Similarly, even when a CO2-facilitated transport membrane is produced by adding rubidium carbonate as an additive to a gel membrane, rubidium hydroxide or rubidium bicarbonate can be used in place of rubidium carbonate.

(3) While the membrane of the present invention has a three-layered structure of hydrophobic PTFE porous membrane/gel layer (impregnated gel membrane supported on hydrophilic PTFE porous membrane)/hydrophobic PTFE porous membrane in the above embodiment, the supporting structure of the membrane of the present invention is not necessarily limited to the three-layered structure. For example, a two-layered structure of hydrophobic PTFE porous membrane/gel layer (impregnated gel membrane supported on hydrophilic PTFE porous membrane) may be used.

(4) While the case of applying the membrane of the present invention to a CO2 permeable membrane reactor was assumed in the above embodiment, the membrane of the present invention can be used for the purpose of selectively separating carbon dioxide, in addition to the CO2 permeable membrane reactor. Therefore, the feed gas to be fed to the membrane of the present invention is not limited to the mixed gas exemplified in the above embodiment.

(5) The mixing ratio in the composition of the membrane of the present invention, and the size of each portion of the membrane in the above embodiment are exemplified for easier understanding of the present invention, and the present invention is not limited to the CO2-facilitated transport membrane of these numerical values.

INDUSTRIAL APPLICABILITY

The CO2-facilitated transport membrane according to the present invention can be used to separate carbon dioxide, and particularly it can be used as a CO2-facilitated transport membrane which can separate carbon dioxide contained in a reformed gas for a fuel cell, containing hydrogen as a main component with high selectivity over hydrogen, and is also for a CO2 permeable membrane reactor.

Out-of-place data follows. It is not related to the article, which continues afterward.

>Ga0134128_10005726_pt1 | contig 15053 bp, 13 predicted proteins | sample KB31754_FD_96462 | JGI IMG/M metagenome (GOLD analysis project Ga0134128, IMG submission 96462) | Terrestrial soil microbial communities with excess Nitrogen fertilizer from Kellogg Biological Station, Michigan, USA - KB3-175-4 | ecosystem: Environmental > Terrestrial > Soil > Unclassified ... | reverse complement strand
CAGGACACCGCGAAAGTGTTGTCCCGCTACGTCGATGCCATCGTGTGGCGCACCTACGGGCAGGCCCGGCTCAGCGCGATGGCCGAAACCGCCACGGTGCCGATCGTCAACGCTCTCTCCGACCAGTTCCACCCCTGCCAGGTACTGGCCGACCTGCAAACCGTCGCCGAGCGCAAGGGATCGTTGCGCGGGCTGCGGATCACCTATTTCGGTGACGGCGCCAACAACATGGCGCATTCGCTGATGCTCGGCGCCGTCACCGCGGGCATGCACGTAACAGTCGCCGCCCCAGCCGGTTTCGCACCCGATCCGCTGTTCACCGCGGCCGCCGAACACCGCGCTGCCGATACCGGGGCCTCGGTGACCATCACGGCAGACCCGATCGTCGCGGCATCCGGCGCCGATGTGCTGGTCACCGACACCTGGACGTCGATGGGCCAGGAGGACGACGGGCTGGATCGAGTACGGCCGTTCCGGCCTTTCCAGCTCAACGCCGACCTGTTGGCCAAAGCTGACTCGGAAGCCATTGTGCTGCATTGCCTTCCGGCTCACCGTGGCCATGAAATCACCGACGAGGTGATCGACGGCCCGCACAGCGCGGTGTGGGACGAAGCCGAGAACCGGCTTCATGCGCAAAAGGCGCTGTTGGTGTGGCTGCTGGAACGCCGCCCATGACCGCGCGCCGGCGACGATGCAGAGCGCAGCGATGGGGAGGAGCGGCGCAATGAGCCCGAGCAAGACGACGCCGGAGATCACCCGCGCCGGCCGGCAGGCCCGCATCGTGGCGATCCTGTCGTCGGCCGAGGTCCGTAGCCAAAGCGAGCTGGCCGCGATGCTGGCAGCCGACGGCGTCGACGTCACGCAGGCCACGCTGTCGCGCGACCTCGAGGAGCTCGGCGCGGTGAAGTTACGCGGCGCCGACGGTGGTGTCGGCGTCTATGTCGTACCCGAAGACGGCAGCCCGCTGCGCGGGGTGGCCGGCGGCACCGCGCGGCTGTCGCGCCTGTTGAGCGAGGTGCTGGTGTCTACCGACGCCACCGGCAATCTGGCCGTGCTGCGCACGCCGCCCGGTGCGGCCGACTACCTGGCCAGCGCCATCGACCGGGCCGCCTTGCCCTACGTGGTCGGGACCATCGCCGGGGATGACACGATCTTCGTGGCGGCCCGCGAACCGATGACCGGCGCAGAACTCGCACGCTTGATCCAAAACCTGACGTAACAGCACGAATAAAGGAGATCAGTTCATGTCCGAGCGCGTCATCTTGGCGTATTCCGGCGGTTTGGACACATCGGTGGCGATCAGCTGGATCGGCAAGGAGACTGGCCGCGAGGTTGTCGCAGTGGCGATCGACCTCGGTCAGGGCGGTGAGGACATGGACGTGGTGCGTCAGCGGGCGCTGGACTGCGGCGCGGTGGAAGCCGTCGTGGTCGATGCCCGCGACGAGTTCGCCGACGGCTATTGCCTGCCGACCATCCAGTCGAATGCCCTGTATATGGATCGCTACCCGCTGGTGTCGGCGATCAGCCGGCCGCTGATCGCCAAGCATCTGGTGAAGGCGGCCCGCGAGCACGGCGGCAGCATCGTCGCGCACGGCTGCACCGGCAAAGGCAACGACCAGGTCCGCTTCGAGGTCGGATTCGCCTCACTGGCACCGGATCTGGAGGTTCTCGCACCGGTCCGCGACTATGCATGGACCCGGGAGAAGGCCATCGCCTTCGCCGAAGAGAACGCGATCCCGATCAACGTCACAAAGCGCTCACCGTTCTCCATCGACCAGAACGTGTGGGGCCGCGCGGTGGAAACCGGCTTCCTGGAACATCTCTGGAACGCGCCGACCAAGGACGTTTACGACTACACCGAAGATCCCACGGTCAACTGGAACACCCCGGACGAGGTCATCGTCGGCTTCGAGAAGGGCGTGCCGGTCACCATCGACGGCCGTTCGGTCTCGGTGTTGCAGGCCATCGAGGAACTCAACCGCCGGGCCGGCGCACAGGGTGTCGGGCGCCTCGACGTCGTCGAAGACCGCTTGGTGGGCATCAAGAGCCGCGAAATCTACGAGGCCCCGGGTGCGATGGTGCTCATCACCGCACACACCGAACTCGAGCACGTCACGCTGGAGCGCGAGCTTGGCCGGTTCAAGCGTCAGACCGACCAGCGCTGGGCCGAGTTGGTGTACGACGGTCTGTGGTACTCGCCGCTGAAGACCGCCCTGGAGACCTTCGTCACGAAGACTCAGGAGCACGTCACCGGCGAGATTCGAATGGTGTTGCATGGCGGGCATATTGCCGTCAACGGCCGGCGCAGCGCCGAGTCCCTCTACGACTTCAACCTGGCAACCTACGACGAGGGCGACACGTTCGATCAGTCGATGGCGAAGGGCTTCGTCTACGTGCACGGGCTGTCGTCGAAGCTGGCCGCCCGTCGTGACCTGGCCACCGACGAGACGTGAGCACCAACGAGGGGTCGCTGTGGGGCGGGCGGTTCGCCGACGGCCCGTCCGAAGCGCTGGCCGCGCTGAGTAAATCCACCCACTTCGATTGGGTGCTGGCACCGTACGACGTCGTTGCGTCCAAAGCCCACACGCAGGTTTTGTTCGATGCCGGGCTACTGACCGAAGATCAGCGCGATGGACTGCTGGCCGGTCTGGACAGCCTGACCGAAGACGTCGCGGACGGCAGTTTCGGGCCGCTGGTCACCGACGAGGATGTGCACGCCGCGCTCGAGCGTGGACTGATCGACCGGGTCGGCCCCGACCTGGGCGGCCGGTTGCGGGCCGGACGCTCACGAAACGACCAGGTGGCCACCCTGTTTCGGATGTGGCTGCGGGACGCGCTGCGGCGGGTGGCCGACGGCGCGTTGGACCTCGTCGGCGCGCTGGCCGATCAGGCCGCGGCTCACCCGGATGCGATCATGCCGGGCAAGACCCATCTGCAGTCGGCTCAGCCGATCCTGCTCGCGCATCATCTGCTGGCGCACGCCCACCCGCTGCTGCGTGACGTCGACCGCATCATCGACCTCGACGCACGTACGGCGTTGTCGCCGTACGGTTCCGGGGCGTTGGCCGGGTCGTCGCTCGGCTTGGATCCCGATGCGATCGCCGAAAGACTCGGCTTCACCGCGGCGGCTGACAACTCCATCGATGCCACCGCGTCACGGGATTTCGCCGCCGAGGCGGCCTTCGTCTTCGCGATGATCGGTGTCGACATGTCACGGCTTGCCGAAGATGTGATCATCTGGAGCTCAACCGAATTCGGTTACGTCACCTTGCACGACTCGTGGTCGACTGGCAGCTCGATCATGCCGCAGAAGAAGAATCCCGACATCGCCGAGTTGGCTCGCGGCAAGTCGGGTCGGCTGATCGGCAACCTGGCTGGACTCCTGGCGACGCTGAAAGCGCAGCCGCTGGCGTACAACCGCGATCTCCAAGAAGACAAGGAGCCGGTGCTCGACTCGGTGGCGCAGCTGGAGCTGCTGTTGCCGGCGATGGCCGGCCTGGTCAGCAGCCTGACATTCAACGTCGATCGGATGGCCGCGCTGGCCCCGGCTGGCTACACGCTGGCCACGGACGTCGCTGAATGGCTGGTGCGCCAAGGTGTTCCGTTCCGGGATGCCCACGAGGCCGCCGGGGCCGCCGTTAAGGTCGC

EXPLANATION OF REFERENCES

    • 1 PVA/PAA gel membrane (gel layer) containing carbon dioxide carrier
    • 2 Hydrophilic porous membrane
    • 3, 4 Hydrophobic porous membrane
    • 10 CO2-facilitated transport membrane (sample)
    • 11 Flow type gas permeation cell
    • 12 Feed side chamber
    • 13 Permeation side chamber
    • 14, 16 Cold trap
    • 15 Back pressure regulator
    • 17 Gas chromatograph
    • 18 Metering pump
    • 19 Back pressure regulator
    • 40 Space
    • 41 Gel membrane
    • 42 Supporting membrane made of ceramics
    • 43 Space
    • FG Feed gas
    • SG, SG′ Sweep gas

Claims (3)

1. A CO2-facilitated transport membrane, comprising:
a hydrophilic porous membrane having a heat resistance of 100° C. or higher; and
a gel layer formed from a polyvinyl alcohol-polyacrylic acid copolymer gel membrane containing moisture, which contains at least one of cesium carbonate and cesium bicarbonate and cesium hydroxide therein as an additive, the gel layer being supported on the hydrophilic porous membrane; wherein the gel membrane has CO2/H2 selectivity under a temperature condition of 100° C. or higher, and wherein the gel layer is formed such that a weight ratio of cesium carbonate relative to a total weight of the polyvinyl alcohol-polyacrylic acid copolymer gel membrane and cesium carbonate is 65% by weight or more and 85% by weight or less.
2. A method for removing CO2, the method comprising:
bringing a CO2-facilitated transport membrane into contact with a gas containing CO2 at 100° C. or higher, the membrane having a CO2/H2 selectivity at 100° C. or higher, thereby removing the CO2 from the gas, wherein:
the CO2-facilitated transport membrane is formed such that a gel layer is supported by a hydrophilic porous membrane, and the gel layer is obtained by adding at least one of cesium carbonate and cesium bicarbonate and cesium hydroxide or at least one of rubidium carbonate and rubidium bicarbonate and rubidium hydroxide to a gel membrane containing moisture.
3. The method for removing CO2 according to claim 2, wherein the gel membrane containing moisture is a polyvinyl alcohol-polyacrylic acid copolymer gel membrane.